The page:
"W. That Pro/Visor: On The Train" Moves Toward Print
Temple returns to the separation of this poem into two stanzas for its publication in book form. While the magazine publication formed an elongated column with its shorter lines, this version introduces fewer line breaks. For example, the final line of this version comprises the last two lines of the version that appeared in The Curiously Strong. Having experimented with line breaks to emphasize the adjective “generally” in earlier versions, Temple here allows it to run into the composite phrase “generally accepted” without asking a reader to pause.
Another amendment we can note is the shift from “my / 2 inch pencil” to “a pencil”: this both aligns the object with the pound note—never identified as “my”—and erases the only other use of a symbol (number or currency sign) in the poem. The size of the pencil, however, offered far more detail than the mere denomination of currency: perhaps it indicated the poet’s desire to revel in the details of an object, a desire he frustrated by obtruding on the viewed scene with this very pencil. Reducing it to merely “a pencil” enacts a touch of the self-effacement that the poet regrets he did not maintain.
As I have already discussed, line and stanza breaks can offer potentially disparate versions of a poem. However, it is not only vertical but also horizontal spacing that structures “W. That Pro/Visor: On the Train.” In lines 3 and 10 in the press typescript displayed to the right, extra space occurs between “Echo the ill” and “self-effacement when that.” The first example appears to have the effect of punctuation, separating a sentence that takes “the working man” as its subject from the following sentence that takes “the ill / (mentally cat” as its subject. The space also draws attention to the unusually reversed qualification and odd punctuation of “ill / (mentally,” adding to the absurdity of such a description of a cat. Perhaps the space mimics the separation and blurring of boundaries as the cat “across the aisle is jumping,” a curiously dislocating formation, just as the poet switches his focus. As John Temple remarked to me, after four decades the reference to a cat "emerges in all its surreal literalness" but was originally "a bit of hiptalk," an American slang term.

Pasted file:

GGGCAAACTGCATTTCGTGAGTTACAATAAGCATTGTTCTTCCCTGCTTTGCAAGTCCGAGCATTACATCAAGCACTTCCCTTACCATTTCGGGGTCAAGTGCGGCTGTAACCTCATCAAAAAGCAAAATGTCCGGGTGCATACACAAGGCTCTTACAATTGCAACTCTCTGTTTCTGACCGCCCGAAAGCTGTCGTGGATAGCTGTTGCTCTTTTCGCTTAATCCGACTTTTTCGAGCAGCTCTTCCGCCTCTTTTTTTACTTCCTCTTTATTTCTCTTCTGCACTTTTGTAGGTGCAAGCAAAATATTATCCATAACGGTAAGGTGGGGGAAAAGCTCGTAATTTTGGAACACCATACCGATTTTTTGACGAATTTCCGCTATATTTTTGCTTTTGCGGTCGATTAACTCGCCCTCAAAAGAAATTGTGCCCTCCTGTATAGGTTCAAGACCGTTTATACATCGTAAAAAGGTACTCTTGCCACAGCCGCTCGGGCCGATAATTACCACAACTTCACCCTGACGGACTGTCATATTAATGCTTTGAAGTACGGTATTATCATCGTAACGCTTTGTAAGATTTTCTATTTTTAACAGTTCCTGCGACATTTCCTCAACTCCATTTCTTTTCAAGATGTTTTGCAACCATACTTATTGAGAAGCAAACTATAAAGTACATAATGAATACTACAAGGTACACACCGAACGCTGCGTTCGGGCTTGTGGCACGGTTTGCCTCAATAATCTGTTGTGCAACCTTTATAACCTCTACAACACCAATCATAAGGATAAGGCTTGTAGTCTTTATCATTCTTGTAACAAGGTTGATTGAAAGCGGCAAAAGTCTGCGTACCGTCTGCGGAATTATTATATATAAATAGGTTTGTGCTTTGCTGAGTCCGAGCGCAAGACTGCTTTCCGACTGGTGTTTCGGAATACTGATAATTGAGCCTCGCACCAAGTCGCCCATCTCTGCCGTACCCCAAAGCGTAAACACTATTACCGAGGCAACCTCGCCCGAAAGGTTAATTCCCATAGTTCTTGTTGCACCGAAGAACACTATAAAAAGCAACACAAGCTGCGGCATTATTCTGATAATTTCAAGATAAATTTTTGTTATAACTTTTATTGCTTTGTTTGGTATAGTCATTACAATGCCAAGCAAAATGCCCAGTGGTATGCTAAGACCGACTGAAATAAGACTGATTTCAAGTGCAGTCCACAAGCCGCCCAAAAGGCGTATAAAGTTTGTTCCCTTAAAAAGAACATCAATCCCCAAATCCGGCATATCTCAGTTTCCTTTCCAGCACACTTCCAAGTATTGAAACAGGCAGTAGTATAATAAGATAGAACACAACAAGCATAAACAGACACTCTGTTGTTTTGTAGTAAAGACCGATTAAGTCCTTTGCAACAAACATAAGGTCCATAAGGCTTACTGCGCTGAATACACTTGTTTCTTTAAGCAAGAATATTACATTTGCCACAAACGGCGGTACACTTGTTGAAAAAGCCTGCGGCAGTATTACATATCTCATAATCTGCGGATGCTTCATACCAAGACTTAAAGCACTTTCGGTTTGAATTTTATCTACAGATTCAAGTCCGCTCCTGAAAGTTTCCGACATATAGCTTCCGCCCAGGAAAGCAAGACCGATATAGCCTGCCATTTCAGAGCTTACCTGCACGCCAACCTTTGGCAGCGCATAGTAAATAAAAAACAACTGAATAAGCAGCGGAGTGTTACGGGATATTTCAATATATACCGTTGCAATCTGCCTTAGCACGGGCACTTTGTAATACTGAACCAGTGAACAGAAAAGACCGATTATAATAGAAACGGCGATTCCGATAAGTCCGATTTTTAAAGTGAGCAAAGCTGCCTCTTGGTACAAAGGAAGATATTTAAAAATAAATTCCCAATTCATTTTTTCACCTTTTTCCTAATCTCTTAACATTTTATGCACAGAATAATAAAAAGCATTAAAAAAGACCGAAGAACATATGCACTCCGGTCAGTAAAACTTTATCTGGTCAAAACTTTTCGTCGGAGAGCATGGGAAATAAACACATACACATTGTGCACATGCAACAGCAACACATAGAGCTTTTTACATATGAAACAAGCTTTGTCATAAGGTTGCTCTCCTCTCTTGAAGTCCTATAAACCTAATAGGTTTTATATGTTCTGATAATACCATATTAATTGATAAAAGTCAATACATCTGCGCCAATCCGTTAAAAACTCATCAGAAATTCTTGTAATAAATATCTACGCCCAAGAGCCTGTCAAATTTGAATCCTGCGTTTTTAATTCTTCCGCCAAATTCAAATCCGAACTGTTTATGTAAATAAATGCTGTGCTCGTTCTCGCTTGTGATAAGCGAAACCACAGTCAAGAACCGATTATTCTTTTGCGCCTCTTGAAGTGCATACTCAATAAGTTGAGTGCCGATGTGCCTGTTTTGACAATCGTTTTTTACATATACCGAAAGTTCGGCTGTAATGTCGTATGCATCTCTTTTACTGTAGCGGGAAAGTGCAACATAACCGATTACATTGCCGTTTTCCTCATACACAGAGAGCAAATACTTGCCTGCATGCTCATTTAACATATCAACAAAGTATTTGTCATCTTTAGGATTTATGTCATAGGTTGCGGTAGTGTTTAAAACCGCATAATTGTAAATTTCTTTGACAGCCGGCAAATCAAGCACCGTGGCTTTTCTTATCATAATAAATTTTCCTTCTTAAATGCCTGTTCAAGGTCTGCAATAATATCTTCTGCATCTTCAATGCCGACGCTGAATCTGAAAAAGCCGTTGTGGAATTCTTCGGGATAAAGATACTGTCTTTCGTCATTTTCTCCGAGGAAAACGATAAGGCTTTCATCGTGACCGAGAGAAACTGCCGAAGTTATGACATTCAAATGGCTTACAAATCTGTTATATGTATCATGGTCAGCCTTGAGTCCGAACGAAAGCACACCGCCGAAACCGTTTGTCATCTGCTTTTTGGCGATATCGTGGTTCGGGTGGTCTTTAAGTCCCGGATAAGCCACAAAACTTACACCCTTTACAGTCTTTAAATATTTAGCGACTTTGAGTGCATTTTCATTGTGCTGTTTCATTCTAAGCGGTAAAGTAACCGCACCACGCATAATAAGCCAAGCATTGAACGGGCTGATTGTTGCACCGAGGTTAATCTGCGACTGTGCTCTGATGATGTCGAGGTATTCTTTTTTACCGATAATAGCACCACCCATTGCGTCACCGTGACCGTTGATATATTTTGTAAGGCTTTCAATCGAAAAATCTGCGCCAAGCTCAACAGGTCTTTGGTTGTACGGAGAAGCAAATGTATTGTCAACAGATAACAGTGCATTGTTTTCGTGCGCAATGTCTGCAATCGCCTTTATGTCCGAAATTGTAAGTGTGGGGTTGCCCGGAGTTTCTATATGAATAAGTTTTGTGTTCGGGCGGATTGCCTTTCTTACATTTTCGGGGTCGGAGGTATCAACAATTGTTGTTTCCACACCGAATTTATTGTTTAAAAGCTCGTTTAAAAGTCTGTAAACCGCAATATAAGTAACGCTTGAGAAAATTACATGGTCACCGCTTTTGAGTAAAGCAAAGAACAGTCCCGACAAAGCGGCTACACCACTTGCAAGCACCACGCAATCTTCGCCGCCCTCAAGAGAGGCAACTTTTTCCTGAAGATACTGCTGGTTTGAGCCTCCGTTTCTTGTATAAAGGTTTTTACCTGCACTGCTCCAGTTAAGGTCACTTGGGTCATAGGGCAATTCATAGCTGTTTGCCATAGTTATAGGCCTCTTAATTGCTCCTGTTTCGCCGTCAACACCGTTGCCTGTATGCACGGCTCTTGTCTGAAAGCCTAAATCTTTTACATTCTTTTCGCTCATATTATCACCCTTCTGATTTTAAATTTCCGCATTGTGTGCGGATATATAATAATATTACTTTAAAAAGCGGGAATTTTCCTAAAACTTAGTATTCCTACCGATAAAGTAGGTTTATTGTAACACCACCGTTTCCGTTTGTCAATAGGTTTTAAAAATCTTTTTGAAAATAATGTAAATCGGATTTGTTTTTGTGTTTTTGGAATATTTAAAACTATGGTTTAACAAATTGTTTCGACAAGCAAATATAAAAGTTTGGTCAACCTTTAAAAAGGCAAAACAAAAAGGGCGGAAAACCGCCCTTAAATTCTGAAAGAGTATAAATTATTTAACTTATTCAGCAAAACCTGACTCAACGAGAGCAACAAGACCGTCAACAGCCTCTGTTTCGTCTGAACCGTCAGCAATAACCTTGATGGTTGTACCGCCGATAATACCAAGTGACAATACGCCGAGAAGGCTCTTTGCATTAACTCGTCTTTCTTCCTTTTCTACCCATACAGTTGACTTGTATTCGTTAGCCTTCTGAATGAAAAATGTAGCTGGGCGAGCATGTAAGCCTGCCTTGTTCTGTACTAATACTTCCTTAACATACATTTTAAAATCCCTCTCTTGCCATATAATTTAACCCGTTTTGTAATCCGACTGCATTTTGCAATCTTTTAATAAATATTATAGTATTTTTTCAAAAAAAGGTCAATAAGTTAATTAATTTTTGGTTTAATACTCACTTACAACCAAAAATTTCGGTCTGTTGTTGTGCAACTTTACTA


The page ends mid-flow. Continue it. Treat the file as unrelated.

The second example of unusually lengthy horizontal spacing does not function to separate sentences like a period but instead offers a brief pause between a clause and a qualifying phrase as a comma would. Like the earlier partition of “generally," it appears to reinforce the totality of “complete self-effacement” with a weighty (and, of course, silently self-effacing) pause before enabling that totality to be undercut, even before the line ends, with the final qualifying addendum.
In the galley proofs displayed to the left, the underlining used for typewritten documents is substituted with the italics enabled by more advanced printing technology, just as underlined book titles in handwritten notes become italicized through word processing software. While an underline can function more structurally as it floats between words on the page, italicization is a visual cue confined to specific words. Both, of course, are intended to emphasize particular phrases.
The second italicized section in the poem consists simply of the word “complete.” It heightens the emphasis also provided through repetition of this adjective and suggests a shift in tone that might begin to provoke the reader’s skepticism as to how far the poem might endorse Keats’s proscription. The first italicized section is suggestive of a similar shift in tone because it indicates the moment when the voice of the observing poet becomes the voice of the poet who observes himself, experiencing a frustrating self-consciousness.